*The kitchen retains the original cabinets. The range was originally located to the left of the door to the Hall. The room was originally painted pink and the cabinet knobs had a raised floral design. The cabinet hardware, steel-edged Formica countertop, ceiling fixture and vinyl floor tile were added by the current owners. The center of the kitchen has traditionally functioned as an eating area with a table and chairs. A single-leaf door on the east wall of the kitchen leads to the Rear Hall.
Den 15′ x 15′ – Wood floor, cherry wood paneling, fireplace with wood mantel, hanging lamp, built-in bookcases, 5 windows.
*A single-leaf door in the west wall of the Kitchen gives on the service Hall which runs north to the garage and south to the Den. Located off the Hall are a Laundry and Lavatory #1. Lavatory #1 has light-yellow wall tile, pink hexagonal floor tile and a Sherle Wagner pink and white marble console sink. The sink is fitted with Wagner’s “Empire Counter Legs” in gold plate featuring caryatids and an acanthus pattern widespread basin set with rosette handles, also in gold plate.
Powder Room 9′ x 6′ – Ceramic tile floor, marble sink, hanging lamp, 1 window.
Pantry 7′ x 6′ – Vinyl floor, shelves, 1 window.
Attached Garage #1 22′ x 11′ – Vinyl floor, 2 doors to yard, 1 window.
Attached Garage #2 22′ x 12′ – Vinyl floor.
Landing 22′ x 10′ – Wood floor, closet, door to porch, door to attic stairs, 3 windows.
Master Bedroom Suite 23′ x 15′ – Wood floor, fireplace with marble front & wood mantel, hanging lamp, large walk-in closet, 4 windows.
*Bathroom 6′ x 5′ – Ceramic tile, ceramic tile half-wall, shower, 1 window.
*The second-floor Stair Hall’s balustrade curves to meet the enclosed attic stair. The Stair Hall runs from the north door giving on to the Porch to the south and Bath #2 at the front of the house. Two original bag chandeliers fitted with glass drops light the Stair Hall. Bath #2 features its original tile and full-length mirror encased in molding on the back of the door.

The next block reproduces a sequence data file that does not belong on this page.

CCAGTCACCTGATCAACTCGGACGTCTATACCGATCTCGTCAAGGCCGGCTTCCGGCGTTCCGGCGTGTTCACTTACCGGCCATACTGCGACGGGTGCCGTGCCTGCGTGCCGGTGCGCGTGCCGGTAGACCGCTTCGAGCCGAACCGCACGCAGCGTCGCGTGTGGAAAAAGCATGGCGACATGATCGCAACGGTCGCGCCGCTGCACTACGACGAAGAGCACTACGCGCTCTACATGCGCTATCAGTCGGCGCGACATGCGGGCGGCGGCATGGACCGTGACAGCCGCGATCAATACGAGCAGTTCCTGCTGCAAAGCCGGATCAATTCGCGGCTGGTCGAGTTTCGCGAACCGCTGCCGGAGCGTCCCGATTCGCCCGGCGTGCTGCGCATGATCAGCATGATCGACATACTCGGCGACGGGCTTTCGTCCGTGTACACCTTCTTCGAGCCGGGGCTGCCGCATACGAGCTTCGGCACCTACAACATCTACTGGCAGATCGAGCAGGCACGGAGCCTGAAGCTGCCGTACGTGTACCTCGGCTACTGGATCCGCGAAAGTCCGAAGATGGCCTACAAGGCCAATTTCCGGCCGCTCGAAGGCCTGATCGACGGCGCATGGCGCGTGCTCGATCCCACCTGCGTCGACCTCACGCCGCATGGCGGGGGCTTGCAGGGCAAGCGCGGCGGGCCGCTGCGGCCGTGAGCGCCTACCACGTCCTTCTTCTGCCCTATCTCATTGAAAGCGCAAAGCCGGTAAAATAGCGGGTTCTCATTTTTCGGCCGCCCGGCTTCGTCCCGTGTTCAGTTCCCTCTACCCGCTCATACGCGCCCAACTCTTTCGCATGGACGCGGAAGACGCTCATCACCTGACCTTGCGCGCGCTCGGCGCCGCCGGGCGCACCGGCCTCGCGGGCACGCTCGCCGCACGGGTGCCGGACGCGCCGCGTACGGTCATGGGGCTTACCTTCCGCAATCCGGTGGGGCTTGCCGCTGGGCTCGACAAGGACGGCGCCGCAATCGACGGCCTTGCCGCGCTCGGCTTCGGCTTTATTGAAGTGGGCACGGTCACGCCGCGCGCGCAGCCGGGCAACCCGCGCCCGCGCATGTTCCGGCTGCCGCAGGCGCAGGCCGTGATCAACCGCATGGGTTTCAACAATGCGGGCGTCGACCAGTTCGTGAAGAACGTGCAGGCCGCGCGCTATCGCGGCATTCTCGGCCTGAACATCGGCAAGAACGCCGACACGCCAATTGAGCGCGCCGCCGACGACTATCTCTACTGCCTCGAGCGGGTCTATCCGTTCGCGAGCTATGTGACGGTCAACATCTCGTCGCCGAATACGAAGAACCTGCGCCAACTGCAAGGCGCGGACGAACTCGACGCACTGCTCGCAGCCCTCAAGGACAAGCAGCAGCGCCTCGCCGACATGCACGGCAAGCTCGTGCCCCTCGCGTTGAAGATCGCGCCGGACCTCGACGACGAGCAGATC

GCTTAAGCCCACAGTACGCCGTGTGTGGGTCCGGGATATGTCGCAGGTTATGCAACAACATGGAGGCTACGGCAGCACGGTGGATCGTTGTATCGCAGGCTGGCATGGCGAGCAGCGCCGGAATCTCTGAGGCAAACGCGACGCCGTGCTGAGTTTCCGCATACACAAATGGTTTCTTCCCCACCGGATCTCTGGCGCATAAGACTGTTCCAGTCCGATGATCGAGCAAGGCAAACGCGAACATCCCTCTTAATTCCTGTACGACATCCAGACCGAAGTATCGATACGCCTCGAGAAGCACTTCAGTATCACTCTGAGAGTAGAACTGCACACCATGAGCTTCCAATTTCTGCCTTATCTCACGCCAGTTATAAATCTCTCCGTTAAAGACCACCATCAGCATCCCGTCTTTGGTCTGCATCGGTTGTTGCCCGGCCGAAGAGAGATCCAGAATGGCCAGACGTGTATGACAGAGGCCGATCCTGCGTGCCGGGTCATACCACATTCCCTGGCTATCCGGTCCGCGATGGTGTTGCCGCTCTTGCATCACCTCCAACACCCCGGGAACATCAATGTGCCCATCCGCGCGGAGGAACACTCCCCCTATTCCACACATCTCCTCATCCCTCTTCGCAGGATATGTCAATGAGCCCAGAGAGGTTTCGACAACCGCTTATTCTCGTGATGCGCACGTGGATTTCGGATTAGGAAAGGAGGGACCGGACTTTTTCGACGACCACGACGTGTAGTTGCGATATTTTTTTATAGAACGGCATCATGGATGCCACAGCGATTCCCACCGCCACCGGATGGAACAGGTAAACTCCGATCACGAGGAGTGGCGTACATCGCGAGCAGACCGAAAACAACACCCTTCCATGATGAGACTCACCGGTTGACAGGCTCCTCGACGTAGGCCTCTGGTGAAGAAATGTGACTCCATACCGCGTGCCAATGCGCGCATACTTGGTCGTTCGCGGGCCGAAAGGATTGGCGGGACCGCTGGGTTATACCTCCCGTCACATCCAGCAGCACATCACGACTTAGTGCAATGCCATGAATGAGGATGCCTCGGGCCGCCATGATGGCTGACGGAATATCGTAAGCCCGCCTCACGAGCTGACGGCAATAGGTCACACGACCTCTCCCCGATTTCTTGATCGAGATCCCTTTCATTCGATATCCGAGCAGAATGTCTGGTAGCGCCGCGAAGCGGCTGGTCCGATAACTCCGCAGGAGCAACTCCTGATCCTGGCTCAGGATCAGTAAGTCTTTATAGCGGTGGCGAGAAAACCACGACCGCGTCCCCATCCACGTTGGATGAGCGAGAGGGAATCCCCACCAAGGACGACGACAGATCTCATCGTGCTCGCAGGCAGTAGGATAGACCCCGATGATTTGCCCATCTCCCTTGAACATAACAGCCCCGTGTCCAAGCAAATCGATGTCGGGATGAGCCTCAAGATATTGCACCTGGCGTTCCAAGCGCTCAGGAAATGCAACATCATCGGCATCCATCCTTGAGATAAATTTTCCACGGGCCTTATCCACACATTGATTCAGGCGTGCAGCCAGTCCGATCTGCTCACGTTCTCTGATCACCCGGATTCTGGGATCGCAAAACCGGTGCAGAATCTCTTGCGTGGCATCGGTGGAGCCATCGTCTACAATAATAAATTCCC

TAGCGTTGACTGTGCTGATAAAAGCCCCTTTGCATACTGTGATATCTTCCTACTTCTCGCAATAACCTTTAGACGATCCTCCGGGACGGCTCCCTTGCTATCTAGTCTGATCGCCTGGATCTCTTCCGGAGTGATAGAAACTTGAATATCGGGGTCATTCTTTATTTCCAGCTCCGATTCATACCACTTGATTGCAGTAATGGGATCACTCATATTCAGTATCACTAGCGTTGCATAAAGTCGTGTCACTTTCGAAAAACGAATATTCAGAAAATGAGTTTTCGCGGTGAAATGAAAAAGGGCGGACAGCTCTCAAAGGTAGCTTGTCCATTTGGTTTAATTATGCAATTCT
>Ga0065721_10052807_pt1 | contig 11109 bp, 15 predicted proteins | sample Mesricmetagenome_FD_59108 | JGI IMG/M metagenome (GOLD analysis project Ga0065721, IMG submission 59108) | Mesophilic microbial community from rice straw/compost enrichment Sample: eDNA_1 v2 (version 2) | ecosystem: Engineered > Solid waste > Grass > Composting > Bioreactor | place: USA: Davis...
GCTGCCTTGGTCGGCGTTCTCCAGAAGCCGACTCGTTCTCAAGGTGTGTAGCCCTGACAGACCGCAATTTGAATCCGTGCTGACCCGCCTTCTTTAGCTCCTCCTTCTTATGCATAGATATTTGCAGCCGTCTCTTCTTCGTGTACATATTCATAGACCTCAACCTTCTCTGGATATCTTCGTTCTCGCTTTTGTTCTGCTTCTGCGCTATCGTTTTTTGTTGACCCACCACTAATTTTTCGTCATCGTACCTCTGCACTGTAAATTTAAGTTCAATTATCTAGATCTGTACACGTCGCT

Bedroom 2 16′ x 13′ – Wood floor, closet, 3 windows.
Bedroom 3 15′ x 13′ – Carpet, closet, 3 windows.
Hall Bathroom 8′ x 5′ – Ceramic tile, bathtub, 1 window.
Recreation Room 26′ x 26′ – Painted concrete floor, wood dance floor, 9′ wet bar & shelves, 2 closets.
Film Projection Theater 14′ x 12′ – Painted concrete floor, 15 theater seats & screen.
Exercise Room 18′ x 14′ – Painted concrete floor.
Sitting Room 13′ x 11′ – Painted concrete floor, door to the back yard.
Bedroom 4 15′ x 13′ – Carpet, 2 windows.
Closet 6′ x 5′ – Walk-in.
Bathroom 9′ x 6′ – Painted concrete floor, shower.
Utility Room 20′ x 12′ – Painted concrete floor.
Laundry Room 10′ x 8′ – Painted concrete floor.
Full Attic– Fixed stairs, wood floor, suitable for storage or finishing.
*A two-story single-bay garage is located southeast of the original garage. Constructed in 1985 and incorporating
salvaged building elements, the garage does not contribute to the historic significance of the property.
Lawn Mower Shed
*A one-story clapboard shed is located at the north end of the circular driveway. Originally containing a pair of doors at the right and used for lawn mower storage, the gabled south elevation was reconfigured by the current owners to contain two six-over-six wood sash windows with louvered shutters. A porch with a shed roof runs along the east elevation. A screened porch is located in the north elevation where the grade drops precipitously. At the west is an L-shaped in-ground whirlpool spa installed by the current owners. In its altered form the building serves as a cabana.